Winning at Illinois always an uphill climb, as Beckman has learned
BY HERB GOULD firstname.lastname@example.org October 29, 2012 9:51PM
Updated: December 1, 2012 4:28PM
There’s always a gap between fans’ expectations and what’s realistic. That’s the nature of sports.
But the gap is seriously wide for Illinois football, as coach Tim Beckman is learning this fall.
The hard way.
Illini fans look at Iowa and Wisconsin and say, ‘‘Why not us?’’
What they don’t see is that Chicago is an open city recruited by Notre Dame and any number of Big Ten schools and national powers who routinely negate Illinois’ supposed home-state advantage.
What they don’t see are vastly larger, jammed stadiums, which provide any number of program-building ingredients. These are not limited to facilities and coaches’ salaries. Big stadiums attract athletes and coaches who want to play on the biggest stages.
Impatient Illinois fans who travel to Ohio State’s immense Horseshoe on Saturday (2:30 p.m., ESPN) will understand. So will those who went to Wisconsin or Michigan last month. The six or seven Big Ten teams who do business like Wal-Mart make the others feel more like mom-and-pop operations.
The trend can be defied with deft management, as Northwestern has been showing for a while now. But at places such as Illinois, which has more in common with Minnesota and Purdue than the league’s super-stores, false steps are calamitous.
‘‘The national impression, at least in my studio, is that [Illinois] is a very tough
job,’’ ESPN analyst Rece Davis said. ‘‘There are people who believe it shouldn’t be as tough as it’s been. But if history continues to tell you it’s a tough place to win, there must be a reason for that.’’
Here’s the history: Only two of Illinois’ nine coaches in the last half-century have managed to have winning records. One, John Mackovic, left for Texas at the drop of a 10-gallon hat. The other, Mike White, landed in hot water with the NCAA.
Ron Turner, with an impeccable Bears/NFL pedigree, couldn’t get it done. Neither could master recruiter Ron Zook.
All of that said, while it’s difficult to win at Illinois, it’s not impossible. Zook got to a Rose Bowl, Turner to a Sugar Bowl. It’s a big-time university in a big-time league. And contrary to reports, the athletic department is holding its own financially, bolstered by membership in the most profitable college conference in the world.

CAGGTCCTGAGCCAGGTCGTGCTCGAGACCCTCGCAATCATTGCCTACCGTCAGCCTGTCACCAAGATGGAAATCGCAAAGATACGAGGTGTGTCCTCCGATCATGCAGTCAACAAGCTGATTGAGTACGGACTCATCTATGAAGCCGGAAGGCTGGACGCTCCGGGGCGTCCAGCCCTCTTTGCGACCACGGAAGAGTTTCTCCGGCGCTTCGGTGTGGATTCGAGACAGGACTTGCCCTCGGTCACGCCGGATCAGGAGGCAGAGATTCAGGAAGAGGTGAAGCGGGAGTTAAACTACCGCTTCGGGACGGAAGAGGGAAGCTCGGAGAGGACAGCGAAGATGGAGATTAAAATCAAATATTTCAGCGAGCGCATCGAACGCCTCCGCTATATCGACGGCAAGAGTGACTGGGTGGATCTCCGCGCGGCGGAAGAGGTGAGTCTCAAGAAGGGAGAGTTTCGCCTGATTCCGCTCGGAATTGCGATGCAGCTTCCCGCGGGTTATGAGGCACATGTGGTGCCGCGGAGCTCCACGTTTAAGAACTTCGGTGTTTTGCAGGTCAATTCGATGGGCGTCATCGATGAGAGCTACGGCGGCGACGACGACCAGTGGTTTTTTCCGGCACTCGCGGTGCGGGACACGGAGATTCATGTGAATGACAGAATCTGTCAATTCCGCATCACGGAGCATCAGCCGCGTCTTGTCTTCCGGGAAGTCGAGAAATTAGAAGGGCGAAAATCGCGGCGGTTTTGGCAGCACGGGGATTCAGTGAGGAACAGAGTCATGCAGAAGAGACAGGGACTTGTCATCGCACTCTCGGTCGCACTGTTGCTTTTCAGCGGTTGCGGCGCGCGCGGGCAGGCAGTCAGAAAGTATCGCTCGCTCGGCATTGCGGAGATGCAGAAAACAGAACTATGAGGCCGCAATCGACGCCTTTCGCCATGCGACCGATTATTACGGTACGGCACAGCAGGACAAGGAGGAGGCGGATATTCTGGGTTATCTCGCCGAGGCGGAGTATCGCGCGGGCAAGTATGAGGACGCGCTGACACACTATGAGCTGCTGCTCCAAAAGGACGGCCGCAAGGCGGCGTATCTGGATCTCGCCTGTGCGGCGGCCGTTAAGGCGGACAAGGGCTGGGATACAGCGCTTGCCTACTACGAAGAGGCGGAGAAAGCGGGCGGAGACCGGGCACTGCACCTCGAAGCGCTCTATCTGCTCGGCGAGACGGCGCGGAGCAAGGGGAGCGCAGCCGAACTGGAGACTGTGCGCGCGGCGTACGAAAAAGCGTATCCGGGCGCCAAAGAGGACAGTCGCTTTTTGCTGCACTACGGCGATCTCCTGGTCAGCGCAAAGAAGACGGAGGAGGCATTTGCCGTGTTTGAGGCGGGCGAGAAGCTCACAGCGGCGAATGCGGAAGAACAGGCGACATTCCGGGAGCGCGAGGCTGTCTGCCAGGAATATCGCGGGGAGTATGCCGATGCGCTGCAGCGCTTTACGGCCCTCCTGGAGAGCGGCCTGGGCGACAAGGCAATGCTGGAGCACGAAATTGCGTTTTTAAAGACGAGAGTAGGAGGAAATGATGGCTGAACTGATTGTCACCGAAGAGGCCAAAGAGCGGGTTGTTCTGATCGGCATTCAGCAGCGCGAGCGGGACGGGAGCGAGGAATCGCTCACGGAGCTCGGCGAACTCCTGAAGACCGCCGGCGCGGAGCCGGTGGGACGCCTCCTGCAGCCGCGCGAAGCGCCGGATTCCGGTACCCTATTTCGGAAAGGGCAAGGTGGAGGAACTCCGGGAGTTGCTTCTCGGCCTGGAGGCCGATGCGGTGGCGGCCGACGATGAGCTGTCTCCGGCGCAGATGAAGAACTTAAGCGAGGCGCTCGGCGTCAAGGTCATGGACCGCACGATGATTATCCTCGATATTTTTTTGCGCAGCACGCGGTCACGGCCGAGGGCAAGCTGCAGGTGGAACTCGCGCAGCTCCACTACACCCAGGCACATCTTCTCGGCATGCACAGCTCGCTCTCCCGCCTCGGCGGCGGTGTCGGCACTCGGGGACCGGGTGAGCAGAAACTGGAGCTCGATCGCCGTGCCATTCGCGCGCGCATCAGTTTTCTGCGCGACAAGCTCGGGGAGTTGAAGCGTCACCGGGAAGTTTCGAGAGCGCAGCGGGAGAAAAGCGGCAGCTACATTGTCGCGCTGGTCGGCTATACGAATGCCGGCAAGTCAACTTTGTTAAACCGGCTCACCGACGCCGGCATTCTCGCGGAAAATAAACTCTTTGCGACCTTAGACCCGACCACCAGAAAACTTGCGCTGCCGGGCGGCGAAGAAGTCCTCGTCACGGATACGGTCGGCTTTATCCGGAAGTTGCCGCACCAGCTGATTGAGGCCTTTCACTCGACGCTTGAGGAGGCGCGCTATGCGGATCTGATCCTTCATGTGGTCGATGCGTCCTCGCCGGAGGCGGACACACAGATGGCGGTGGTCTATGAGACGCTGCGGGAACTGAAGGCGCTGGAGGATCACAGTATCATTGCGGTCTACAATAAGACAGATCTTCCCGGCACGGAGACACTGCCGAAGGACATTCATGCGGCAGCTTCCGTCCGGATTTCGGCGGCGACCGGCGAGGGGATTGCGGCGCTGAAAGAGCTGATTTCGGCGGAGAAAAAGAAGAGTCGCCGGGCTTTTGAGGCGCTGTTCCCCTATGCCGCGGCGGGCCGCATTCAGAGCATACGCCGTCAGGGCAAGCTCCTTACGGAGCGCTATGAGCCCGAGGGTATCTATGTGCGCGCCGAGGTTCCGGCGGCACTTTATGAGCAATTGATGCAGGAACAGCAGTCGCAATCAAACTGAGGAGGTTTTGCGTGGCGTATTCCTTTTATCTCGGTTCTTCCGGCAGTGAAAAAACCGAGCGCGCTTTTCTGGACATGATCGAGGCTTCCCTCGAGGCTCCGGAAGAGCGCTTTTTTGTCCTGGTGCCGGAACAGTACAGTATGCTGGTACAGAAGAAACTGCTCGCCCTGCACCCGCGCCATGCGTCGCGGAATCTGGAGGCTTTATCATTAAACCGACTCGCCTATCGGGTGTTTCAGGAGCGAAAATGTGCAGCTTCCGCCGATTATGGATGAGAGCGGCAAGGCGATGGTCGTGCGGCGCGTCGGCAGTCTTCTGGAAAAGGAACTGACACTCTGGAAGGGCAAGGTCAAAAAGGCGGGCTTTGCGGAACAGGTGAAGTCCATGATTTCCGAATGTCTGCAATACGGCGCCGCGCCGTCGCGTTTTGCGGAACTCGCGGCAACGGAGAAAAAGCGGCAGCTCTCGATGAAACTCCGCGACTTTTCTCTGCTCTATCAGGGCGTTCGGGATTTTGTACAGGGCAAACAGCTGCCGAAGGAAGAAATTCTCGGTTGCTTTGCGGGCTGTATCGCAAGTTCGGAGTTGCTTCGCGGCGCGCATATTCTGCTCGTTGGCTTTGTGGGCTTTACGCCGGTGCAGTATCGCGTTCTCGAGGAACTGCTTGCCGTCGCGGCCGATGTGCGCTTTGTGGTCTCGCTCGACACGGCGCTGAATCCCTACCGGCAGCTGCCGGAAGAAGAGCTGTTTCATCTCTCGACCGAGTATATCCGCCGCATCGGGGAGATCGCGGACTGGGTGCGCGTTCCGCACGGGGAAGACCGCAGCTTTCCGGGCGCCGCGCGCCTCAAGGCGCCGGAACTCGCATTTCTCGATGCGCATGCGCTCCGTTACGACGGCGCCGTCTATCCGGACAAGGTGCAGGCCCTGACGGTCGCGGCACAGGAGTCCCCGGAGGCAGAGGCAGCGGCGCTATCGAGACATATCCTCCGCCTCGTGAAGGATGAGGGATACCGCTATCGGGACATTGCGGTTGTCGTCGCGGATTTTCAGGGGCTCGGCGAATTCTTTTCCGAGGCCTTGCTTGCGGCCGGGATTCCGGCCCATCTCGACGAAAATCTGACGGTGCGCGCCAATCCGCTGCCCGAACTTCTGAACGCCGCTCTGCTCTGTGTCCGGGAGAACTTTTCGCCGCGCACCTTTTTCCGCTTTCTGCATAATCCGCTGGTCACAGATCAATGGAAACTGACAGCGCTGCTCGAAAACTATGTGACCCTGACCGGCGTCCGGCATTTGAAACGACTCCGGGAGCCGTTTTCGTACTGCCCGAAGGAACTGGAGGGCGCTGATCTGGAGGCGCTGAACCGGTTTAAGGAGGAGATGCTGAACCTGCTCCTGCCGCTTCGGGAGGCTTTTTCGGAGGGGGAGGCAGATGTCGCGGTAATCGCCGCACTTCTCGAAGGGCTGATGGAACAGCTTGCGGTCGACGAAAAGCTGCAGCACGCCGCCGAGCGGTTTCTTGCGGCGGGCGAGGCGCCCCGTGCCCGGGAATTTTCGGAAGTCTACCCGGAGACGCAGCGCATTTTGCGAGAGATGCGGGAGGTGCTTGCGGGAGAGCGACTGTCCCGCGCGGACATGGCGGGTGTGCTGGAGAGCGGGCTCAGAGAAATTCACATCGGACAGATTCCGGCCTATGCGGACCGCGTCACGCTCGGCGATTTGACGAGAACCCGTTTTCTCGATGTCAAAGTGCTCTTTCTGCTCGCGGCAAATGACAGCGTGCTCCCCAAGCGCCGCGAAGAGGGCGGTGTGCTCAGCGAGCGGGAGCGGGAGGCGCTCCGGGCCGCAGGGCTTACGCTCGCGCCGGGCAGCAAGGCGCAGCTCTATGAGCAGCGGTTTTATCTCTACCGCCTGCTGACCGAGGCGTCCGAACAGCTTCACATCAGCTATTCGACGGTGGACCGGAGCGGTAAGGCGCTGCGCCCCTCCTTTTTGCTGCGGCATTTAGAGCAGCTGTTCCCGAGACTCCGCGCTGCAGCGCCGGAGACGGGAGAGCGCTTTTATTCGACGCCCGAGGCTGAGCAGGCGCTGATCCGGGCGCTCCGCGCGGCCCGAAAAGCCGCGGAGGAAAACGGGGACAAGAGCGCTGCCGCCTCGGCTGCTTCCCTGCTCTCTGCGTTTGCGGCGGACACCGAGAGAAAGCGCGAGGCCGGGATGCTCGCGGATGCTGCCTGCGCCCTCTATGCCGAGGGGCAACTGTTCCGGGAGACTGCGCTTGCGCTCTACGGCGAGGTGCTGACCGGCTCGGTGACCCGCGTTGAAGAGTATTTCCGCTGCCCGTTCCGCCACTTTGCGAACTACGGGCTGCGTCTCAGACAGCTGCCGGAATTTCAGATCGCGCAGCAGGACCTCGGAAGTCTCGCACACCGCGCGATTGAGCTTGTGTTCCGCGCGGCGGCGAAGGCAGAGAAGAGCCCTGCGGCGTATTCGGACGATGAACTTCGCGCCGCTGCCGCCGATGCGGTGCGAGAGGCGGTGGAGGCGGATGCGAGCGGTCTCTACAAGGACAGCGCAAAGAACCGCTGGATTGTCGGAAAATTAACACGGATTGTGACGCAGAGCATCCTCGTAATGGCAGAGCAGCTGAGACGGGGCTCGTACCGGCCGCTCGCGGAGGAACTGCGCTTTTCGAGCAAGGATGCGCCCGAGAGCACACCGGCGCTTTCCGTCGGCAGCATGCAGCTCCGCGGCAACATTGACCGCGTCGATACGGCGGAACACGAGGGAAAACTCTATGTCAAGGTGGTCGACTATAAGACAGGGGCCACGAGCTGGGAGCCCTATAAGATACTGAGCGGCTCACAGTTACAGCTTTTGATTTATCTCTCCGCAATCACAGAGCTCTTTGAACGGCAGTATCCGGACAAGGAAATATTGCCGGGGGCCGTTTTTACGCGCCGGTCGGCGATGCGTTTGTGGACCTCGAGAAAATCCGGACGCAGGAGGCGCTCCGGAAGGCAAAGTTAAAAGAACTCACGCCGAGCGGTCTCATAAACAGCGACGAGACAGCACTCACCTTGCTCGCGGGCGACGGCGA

It’s just tough on Beckman, who confessed he has lost 22 pounds this fall but said he’s learning some painful but important lessons.
‘‘You learn how to take defeat,’’ he said. ‘‘I hate losing. How to react to the players after continued defeat is very important. The motivational part is very important. That’s what I’m proud about — how this football team has responded. They’ve worked extremely hard, and they’ve done things right on and off the field.’’
It has been very humbling for Beckman, who strode into Champaign with an unsophisticated enthusiasm that might have worked in Toledo or Oklahoma State but hasn’t held up as well at Illinois, which is a combination of two very different constituencies, Downstate and Chicago.
What revs up the crowd in Champaign often produces chortles in the big city.
But the players are hanging in there with Beckman, who has changed gears from ‘‘Steaks and Cakes’’ after wins to ‘‘Own the Day’’ with Illinois mired in a five-game losing streak.
‘‘I like all his tactics and the little slogans he has,’’ sophomore offensive lineman Simon Cvijanovic said. ‘‘He’s a really fiery guy. So we take a lot of what he says seriously.
‘‘The mentality when the season started was to be Big Ten champions. Now it’s changed to, ‘We’re going to take one day at a time and fight to get better every day.’ I think I like that mentality more. It keeps you focused on the task at hand.’’
The losing ways have been difficult for coaches as well as players, whether Beckman steps onto a scale or into a meeting room. With all the uproar and hostility swirling outside the program, he’s trying to build for the future and trying to keep his teeth unclenched.
‘‘Coach is a hands-on coach,’’ defensive coordinator Tim Banks said. ‘‘And he’s a strong individual. He understands that Rome wasn’t built in a day. It’s tough on him, but it’s tough on all of us. We knew that when we signed up for it. If you don’t have the stones to get it done, you need to be doing something different.’’
That’s especially true at Illinois, where winning is not an easy thing to do.